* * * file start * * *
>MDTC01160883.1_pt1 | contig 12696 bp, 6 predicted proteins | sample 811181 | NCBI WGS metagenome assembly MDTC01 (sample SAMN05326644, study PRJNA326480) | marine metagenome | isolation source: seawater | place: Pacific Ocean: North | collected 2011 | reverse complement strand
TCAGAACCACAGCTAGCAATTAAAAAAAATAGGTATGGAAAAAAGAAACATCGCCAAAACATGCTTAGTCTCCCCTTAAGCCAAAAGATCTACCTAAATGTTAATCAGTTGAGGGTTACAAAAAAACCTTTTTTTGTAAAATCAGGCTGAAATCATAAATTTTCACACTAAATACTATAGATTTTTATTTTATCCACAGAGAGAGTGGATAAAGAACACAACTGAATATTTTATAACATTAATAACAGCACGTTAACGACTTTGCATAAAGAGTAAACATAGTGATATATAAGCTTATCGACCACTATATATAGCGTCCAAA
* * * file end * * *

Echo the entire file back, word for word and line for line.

>MDTC01160883.1_pt1 | contig 12696 bp, 6 predicted proteins | sample 811181 | NCBI WGS metagenome assembly MDTC01 (sample SAMN05326644, study PRJNA326480) | marine metagenome | isolation source: seawater | place: Pacific Ocean: North | collected 2011 | reverse complement strand
TCAGAACCACAGCTAGCAATTAAAAAAAATAGGTATGGAAAAAAGAAACATCGCCAAAACATGCTTAGTCTCCCCTTAAGCCAAAAGATCTACCTAAATGTTAATCAGTTGAGGGTTACAAAAAAACCTTTTTTTGTAAAATCAGGCTGAAATCATAAATTTTCACACTAAATACTATAGATTTTTATTTTATCCACAGAGAGAGTGGATAAAGAACACAACTGAATATTTTATAACATTAATAACAGCACGTTAACGACTTTGCATAAAGAGTAAACATAGTGATATATAAGCTTATCGACCACTATATATAGCGTCCAAA